In [84], the authors studied covert communications with a self-sustained relay over Rayleigh fading channels, where the relay harvests extra energy from the source to transmit covert message to destination by employing a more powerful energy harvester with a higher conversion efficiency factor, while the source is to detect the covert communication. The work aims to find the maximum throughput, given a certain level of covertness for two energy harvesting schemes, time switching and power splitting. Covert communication with a positive rate was shown to be possible in the transmission from a relay node to a destination when the source is uncertain regarding the forwarding strategy of the relay node.

Two relay selection schemes (i.e., random selection and superior-link selection) in multiple relays-assisted Internet of things (IoT) systems were proposed in [85], where the source needed to transmit two types of messages with/without covert requirement. The numerical results showed that the superior-link selection scheme has significant improvement in terms of covert capacity when compared to the random selection under the same transmission power at the source. The routing of information in covert wireless networks with multiple relay nodes and multiple wardens under additive white Gaussian noise (AWGN)channels has been considered in [86], where the algorithms were developed to find the path with the maximum throughput and the path with minimum end-to-end delay when considering a single key and the case of independent keys at the intermediate nodes.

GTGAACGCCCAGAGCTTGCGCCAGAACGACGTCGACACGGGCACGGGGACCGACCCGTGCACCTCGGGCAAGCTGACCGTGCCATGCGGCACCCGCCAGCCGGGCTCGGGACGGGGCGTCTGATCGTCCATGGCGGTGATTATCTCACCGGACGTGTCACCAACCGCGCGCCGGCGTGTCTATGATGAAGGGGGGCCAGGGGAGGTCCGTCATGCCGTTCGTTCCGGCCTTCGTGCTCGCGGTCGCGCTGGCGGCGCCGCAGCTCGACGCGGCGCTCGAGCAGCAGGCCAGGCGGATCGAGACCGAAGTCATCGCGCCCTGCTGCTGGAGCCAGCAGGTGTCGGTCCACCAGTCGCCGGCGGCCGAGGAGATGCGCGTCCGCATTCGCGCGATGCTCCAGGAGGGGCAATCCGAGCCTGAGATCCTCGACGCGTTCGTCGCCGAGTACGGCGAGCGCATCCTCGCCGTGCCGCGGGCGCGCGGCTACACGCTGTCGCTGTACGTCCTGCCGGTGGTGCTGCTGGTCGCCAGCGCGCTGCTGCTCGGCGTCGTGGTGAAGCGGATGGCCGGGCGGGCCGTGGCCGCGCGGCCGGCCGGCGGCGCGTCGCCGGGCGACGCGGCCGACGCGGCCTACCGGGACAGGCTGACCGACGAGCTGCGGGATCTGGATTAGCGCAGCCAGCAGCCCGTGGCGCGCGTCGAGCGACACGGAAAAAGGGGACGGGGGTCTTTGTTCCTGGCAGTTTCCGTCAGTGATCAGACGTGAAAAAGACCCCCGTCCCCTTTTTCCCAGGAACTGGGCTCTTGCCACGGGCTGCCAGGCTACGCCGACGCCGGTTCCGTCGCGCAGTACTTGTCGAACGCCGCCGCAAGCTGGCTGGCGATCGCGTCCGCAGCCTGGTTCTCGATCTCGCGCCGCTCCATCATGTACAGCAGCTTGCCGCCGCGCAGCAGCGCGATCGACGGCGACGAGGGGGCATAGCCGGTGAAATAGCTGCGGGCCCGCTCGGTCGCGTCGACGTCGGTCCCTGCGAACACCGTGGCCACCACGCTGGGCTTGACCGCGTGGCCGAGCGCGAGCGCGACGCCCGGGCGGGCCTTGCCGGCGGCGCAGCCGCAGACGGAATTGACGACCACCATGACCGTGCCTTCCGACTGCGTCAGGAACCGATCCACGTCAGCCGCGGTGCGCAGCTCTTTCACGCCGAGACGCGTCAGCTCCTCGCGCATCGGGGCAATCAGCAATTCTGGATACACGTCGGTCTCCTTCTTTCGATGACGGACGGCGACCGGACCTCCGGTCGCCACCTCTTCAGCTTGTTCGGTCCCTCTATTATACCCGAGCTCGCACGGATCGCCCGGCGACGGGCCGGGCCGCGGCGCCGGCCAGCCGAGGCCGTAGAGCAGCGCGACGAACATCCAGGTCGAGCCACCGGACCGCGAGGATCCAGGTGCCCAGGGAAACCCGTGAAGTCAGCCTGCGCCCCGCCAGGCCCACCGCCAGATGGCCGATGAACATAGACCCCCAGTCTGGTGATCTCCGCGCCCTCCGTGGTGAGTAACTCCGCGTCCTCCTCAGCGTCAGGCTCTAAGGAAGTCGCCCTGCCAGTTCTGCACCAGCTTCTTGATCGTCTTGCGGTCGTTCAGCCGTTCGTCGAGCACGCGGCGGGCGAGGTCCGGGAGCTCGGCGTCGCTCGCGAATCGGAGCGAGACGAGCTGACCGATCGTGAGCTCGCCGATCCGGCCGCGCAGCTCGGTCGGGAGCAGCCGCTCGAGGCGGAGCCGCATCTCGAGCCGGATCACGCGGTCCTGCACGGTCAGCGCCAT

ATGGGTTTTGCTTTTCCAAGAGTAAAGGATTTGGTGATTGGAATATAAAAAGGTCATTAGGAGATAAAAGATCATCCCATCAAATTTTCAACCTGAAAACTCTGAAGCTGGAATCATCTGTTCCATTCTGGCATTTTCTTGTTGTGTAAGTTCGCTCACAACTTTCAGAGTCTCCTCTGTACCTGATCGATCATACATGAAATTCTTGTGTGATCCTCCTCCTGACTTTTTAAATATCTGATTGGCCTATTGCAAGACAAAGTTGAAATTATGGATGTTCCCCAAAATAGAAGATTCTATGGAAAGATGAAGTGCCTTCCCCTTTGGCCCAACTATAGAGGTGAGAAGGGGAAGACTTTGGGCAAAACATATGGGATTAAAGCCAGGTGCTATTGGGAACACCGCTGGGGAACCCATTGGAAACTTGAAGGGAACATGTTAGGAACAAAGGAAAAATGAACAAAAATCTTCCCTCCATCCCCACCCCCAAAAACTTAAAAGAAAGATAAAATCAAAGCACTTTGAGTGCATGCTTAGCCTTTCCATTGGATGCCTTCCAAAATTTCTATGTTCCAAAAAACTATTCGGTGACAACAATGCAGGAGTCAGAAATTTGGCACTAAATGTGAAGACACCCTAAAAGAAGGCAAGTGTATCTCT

5.2. Covert communication with full-duplex

In the covert communication, there is always a trade-off between the throughput and covertness. Using a full-duplex receiver offers a two-fold benefit for the covert communication relative to generating AN by a separate and independent jammer. Firstly, it enables a higher degree of control over the transmitted AN signals (e.g., its power), thus causing further deliberate confusion at the warden. Secondly, the cutting-edge self-interference cancellation techniques can be adopted to provide higher data rates for covert communications with the full-duplex receiver. In [87], the transmitter Alice aims to send message at a fixed rate to a legitimate receiver Bob over a fading wireless channel, while the whole communication is under the surveillance of the warden Willie. Operating at the full-duplex mode, Bob can receive information from Alice and also simultaneously inject interference to confuse Willie over the same channel, which can increase the detection error probability at Willie. On the other hand, it can also decrease covert throughput due to the effect of self-interference at Bob. Based on these discussions, the trade-off between the achievable rate, the transmission power, and covertness criterion that is the probability of error minimized over all prior distributions of the fading channel was investigated.

The aforementioned studies in the literature mainly focus on how to hide the wireless transmission action rather than the transmitter itself, since there is some prior information that can indicate the existence of the transmitter. To achieve a higher level covert communication, the transmitter itself also should be hidden from the warden. Taking advantage of the full-duplex and channel inversion power control (CIPC), the work aims to hide the transmitter by removing the requirement on channel state information (CSI) [88]. For the CIPC schemes adopted in this work, the transmitter varies its transmitted signal power as per the channel from itself to the receiver so that the received power of the covert information signal is a fixed value. Therefore, neither Bob nor Willie knows the corresponding CSI perfectly, since Alice does not transmit any pilot signal at all. Meanwhile, the full-duplex receiver can further confuse the detection of Willie.